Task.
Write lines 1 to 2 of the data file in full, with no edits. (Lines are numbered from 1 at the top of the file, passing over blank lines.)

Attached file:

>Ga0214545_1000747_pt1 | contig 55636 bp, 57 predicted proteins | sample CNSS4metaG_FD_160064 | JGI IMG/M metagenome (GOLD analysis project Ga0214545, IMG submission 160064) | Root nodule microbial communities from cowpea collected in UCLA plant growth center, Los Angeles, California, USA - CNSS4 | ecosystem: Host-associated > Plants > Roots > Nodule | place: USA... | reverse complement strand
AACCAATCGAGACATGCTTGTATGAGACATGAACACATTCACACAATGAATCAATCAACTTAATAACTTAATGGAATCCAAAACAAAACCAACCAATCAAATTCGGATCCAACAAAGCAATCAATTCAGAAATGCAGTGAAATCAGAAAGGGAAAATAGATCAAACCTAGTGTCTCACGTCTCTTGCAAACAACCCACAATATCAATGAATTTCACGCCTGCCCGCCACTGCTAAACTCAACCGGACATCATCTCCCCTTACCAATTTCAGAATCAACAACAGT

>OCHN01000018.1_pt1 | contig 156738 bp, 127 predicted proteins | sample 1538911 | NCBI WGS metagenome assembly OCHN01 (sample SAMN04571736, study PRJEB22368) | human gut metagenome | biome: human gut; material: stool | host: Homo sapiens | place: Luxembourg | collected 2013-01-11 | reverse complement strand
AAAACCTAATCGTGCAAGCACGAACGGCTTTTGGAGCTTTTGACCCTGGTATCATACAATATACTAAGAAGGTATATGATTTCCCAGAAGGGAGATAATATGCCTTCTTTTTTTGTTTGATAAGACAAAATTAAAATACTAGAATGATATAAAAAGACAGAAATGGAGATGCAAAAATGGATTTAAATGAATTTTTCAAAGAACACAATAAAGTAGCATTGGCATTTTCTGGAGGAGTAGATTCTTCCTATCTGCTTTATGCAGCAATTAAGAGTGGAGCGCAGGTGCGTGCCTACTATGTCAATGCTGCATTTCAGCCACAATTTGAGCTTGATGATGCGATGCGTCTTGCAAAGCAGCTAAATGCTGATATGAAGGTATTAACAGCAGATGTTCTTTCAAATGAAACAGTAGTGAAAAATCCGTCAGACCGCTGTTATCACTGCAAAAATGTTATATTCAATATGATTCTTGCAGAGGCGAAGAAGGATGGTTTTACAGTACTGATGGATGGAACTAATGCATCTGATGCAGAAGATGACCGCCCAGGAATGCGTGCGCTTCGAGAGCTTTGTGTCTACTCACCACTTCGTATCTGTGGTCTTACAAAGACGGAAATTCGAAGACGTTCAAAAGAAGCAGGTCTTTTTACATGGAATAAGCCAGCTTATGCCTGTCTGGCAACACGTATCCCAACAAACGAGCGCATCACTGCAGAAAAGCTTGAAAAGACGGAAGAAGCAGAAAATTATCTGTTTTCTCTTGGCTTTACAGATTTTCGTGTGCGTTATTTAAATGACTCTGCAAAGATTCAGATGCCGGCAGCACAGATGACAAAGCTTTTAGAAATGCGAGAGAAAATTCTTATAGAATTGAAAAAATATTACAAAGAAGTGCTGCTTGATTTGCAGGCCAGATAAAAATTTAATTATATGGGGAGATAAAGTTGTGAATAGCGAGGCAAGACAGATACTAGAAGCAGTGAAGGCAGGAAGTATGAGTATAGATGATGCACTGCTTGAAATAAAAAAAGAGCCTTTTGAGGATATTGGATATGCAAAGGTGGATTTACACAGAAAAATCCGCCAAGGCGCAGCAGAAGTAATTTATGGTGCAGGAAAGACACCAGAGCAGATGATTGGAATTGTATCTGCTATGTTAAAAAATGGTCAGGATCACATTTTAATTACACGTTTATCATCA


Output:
>Ga0214545_1000747_pt1 | contig 55636 bp, 57 predicted proteins | sample CNSS4metaG_FD_160064 | JGI IMG/M metagenome (GOLD analysis project Ga0214545, IMG submission 160064) | Root nodule microbial communities from cowpea collected in UCLA plant growth center, Los Angeles, California, USA - CNSS4 | ecosystem: Host-associated > Plants > Roots > Nodule | place: USA... | reverse complement strand
AACCAATCGAGACATGCTTGTATGAGACATGAACACATTCACACAATGAATCAATCAACTTAATAACTTAATGGAATCCAAAACAAAACCAACCAATCAAATTCGGATCCAACAAAGCAATCAATTCAGAAATGCAGTGAAATCAGAAAGGGAAAATAGATCAAACCTAGTGTCTCACGTCTCTTGCAAACAACCCACAATATCAATGAATTTCACGCCTGCCCGCCACTGCTAAACTCAACCGGACATCATCTCCCCTTACCAATTTCAGAATCAACAACAGT